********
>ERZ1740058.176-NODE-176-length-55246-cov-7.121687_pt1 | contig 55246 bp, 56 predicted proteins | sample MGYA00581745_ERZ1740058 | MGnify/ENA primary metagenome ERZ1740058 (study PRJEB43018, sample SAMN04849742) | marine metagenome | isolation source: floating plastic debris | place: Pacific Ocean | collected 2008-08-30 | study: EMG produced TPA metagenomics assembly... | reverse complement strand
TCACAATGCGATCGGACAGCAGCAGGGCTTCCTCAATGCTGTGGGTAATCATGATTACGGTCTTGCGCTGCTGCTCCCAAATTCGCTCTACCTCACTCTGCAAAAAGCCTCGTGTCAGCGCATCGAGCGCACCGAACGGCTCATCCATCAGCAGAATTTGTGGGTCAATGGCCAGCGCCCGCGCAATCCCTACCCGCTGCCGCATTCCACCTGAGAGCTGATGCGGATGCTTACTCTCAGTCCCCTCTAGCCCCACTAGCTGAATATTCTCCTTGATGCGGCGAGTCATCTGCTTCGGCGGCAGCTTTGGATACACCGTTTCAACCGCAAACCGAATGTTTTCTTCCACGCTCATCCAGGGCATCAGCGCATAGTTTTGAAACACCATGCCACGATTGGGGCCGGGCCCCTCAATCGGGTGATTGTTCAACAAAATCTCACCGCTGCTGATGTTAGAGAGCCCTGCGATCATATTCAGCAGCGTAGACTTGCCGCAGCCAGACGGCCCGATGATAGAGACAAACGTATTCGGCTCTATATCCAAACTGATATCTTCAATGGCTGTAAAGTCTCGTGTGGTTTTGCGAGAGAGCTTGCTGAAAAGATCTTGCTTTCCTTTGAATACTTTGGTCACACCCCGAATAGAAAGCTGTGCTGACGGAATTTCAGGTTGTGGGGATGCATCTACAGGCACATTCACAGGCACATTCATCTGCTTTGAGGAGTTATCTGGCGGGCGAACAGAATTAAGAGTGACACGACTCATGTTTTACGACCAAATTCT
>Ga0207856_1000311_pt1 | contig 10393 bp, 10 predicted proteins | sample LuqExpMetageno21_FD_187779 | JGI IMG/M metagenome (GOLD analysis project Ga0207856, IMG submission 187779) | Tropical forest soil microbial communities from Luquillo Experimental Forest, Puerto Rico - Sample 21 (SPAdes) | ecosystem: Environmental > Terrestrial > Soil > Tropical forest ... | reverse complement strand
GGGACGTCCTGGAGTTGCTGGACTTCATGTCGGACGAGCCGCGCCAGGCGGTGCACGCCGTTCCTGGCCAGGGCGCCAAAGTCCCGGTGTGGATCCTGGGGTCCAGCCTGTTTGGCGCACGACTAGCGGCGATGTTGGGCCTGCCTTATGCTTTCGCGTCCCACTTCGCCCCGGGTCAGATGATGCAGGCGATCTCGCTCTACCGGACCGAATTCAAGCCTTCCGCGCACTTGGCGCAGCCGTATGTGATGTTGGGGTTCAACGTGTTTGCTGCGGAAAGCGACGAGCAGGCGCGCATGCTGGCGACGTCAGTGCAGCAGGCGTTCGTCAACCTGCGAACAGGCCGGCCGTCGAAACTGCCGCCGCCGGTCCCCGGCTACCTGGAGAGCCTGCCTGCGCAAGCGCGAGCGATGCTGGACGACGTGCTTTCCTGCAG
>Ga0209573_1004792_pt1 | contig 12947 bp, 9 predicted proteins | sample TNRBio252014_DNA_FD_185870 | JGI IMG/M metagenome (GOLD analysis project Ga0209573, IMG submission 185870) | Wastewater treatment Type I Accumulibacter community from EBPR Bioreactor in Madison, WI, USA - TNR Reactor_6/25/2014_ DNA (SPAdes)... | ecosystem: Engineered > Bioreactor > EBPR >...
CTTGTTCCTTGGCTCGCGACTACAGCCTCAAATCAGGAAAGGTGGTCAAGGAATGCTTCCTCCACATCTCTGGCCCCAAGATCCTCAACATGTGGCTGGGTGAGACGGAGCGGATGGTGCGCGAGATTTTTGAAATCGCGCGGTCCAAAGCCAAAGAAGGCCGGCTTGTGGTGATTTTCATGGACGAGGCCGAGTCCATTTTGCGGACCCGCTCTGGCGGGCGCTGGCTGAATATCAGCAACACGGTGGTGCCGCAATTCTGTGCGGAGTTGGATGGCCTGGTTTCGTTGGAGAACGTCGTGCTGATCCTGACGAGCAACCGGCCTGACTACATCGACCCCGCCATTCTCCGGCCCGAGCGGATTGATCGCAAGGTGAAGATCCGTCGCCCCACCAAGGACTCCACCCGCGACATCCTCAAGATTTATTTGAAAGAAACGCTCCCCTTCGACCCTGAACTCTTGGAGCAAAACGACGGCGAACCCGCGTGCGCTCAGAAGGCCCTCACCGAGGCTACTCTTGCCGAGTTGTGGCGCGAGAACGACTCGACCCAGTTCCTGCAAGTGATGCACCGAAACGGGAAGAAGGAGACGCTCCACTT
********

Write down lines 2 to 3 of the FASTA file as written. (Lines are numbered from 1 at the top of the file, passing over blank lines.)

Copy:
TCACAATGCGATCGGACAGCAGCAGGGCTTCCTCAATGCTGTGGGTAATCATGATTACGGTCTTGCGCTGCTGCTCCCAAATTCGCTCTACCTCACTCTGCAAAAAGCCTCGTGTCAGCGCATCGAGCGCACCGAACGGCTCATCCATCAGCAGAATTTGTGGGTCAATGGCCAGCGCCCGCGCAATCCCTACCCGCTGCCGCATTCCACCTGAGAGCTGATGCGGATGCTTACTCTCAGTCCCCTCTAGCCCCACTAGCTGAATATTCTCCTTGATGCGGCGAGTCATCTGCTTCGGCGGCAGCTTTGGATACACCGTTTCAACCGCAAACCGAATGTTTTCTTCCACGCTCATCCAGGGCATCAGCGCATAGTTTTGAAACACCATGCCACGATTGGGGCCGGGCCCCTCAATCGGGTGATTGTTCAACAAAATCTCACCGCTGCTGATGTTAGAGAGCCCTGCGATCATATTCAGCAGCGTAGACTTGCCGCAGCCAGACGGCCCGATGATAGAGACAAACGTATTCGGCTCTATATCCAAACTGATATCTTCAATGGCTGTAAAGTCTCGTGTGGTTTTGCGAGAGAGCTTGCTGAAAAGATCTTGCTTTCCTTTGAATACTTTGGTCACACCCCGAATAGAAAGCTGTGCTGACGGAATTTCAGGTTGTGGGGATGCATCTACAGGCACATTCACAGGCACATTCATCTGCTTTGAGGAGTTATCTGGCGGGCGAACAGAATTAAGAGTGACACGACTCATGTTTTACGACCAAATTCT
>Ga0207856_1000311_pt1 | contig 10393 bp, 10 predicted proteins | sample LuqExpMetageno21_FD_187779 | JGI IMG/M metagenome (GOLD analysis project Ga0207856, IMG submission 187779) | Tropical forest soil microbial communities from Luquillo Experimental Forest, Puerto Rico - Sample 21 (SPAdes) | ecosystem: Environmental > Terrestrial > Soil > Tropical forest ... | reverse complement strand